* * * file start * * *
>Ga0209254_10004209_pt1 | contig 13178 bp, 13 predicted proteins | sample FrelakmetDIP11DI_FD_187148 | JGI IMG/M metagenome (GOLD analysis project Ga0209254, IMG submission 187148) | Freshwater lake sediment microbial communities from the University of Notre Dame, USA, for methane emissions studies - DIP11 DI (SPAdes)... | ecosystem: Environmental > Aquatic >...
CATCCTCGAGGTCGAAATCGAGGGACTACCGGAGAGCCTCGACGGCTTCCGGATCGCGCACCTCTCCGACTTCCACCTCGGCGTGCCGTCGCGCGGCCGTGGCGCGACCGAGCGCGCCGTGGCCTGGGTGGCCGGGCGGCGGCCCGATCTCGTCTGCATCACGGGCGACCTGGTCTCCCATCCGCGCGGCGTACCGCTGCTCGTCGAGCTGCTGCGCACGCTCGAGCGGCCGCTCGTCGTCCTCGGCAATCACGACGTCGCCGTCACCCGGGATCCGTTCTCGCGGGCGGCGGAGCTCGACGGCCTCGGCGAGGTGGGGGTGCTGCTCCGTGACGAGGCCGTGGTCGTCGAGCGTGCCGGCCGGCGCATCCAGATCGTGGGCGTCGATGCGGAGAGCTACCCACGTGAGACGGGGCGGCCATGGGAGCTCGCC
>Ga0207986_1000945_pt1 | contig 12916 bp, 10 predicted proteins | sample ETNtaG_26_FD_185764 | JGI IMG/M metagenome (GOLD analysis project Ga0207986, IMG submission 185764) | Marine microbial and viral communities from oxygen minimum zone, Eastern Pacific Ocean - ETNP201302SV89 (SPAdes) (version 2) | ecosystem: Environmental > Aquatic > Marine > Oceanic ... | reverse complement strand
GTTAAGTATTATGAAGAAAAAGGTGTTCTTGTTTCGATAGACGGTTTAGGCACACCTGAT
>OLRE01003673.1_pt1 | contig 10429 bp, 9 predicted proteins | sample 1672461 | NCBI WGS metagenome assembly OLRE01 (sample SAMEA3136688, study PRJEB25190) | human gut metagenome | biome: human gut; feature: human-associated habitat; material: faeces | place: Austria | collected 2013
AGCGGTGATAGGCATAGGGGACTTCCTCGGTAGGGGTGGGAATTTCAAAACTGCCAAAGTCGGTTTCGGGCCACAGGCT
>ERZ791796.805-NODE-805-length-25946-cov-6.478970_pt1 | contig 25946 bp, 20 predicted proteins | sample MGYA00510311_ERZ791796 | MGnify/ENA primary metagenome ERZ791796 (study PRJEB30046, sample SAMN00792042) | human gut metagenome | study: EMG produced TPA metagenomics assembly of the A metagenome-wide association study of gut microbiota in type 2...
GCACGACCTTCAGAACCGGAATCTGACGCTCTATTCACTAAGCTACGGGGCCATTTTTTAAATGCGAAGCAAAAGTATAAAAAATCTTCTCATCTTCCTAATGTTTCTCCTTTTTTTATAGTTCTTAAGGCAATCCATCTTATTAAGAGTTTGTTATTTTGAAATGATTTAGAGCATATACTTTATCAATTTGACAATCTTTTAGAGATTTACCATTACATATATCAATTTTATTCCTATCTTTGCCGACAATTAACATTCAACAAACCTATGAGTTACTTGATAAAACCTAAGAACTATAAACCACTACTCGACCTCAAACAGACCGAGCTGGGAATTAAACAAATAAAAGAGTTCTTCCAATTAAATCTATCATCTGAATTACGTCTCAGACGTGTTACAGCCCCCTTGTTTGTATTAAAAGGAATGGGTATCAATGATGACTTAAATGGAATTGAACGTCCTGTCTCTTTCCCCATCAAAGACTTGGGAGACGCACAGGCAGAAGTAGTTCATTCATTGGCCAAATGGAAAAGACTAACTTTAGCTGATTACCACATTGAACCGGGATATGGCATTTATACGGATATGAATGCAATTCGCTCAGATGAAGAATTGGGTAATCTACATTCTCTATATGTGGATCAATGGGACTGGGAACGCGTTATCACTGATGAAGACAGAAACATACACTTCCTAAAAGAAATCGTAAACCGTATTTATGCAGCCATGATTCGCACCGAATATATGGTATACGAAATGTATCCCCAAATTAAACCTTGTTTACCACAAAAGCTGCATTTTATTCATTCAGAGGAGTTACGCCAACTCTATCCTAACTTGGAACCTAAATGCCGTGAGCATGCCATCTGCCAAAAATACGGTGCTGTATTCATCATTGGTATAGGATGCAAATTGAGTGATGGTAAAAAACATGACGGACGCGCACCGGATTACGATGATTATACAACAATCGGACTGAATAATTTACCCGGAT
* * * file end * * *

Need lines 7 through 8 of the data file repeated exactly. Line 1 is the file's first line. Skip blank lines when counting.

>ERZ791796.805-NODE-805-length-25946-cov-6.478970_pt1 | contig 25946 bp, 20 predicted proteins | sample MGYA00510311_ERZ791796 | MGnify/ENA primary metagenome ERZ791796 (study PRJEB30046, sample SAMN00792042) | human gut metagenome | study: EMG produced TPA metagenomics assembly of the A metagenome-wide association study of gut microbiota in type 2...
GCACGACCTTCAGAACCGGAATCTGACGCTCTATTCACTAAGCTACGGGGCCATTTTTTAAATGCGAAGCAAAAGTATAAAAAATCTTCTCATCTTCCTAATGTTTCTCCTTTTTTTATAGTTCTTAAGGCAATCCATCTTATTAAGAGTTTGTTATTTTGAAATGATTTAGAGCATATACTTTATCAATTTGACAATCTTTTAGAGATTTACCATTACATATATCAATTTTATTCCTATCTTTGCCGACAATTAACATTCAACAAACCTATGAGTTACTTGATAAAACCTAAGAACTATAAACCACTACTCGACCTCAAACAGACCGAGCTGGGAATTAAACAAATAAAAGAGTTCTTCCAATTAAATCTATCATCTGAATTACGTCTCAGACGTGTTACAGCCCCCTTGTTTGTATTAAAAGGAATGGGTATCAATGATGACTTAAATGGAATTGAACGTCCTGTCTCTTTCCCCATCAAAGACTTGGGAGACGCACAGGCAGAAGTAGTTCATTCATTGGCCAAATGGAAAAGACTAACTTTAGCTGATTACCACATTGAACCGGGATATGGCATTTATACGGATATGAATGCAATTCGCTCAGATGAAGAATTGGGTAATCTACATTCTCTATATGTGGATCAATGGGACTGGGAACGCGTTATCACTGATGAAGACAGAAACATACACTTCCTAAAAGAAATCGTAAACCGTATTTATGCAGCCATGATTCGCACCGAATATATGGTATACGAAATGTATCCCCAAATTAAACCTTGTTTACCACAAAAGCTGCATTTTATTCATTCAGAGGAGTTACGCCAACTCTATCCTAACTTGGAACCTAAATGCCGTGAGCATGCCATCTGCCAAAAATACGGTGCTGTATTCATCATTGGTATAGGATGCAAATTGAGTGATGGTAAAAAACATGACGGACGCGCACCGGATTACGATGATTATACAACAATCGGACTGAATAATTTACCCGGAT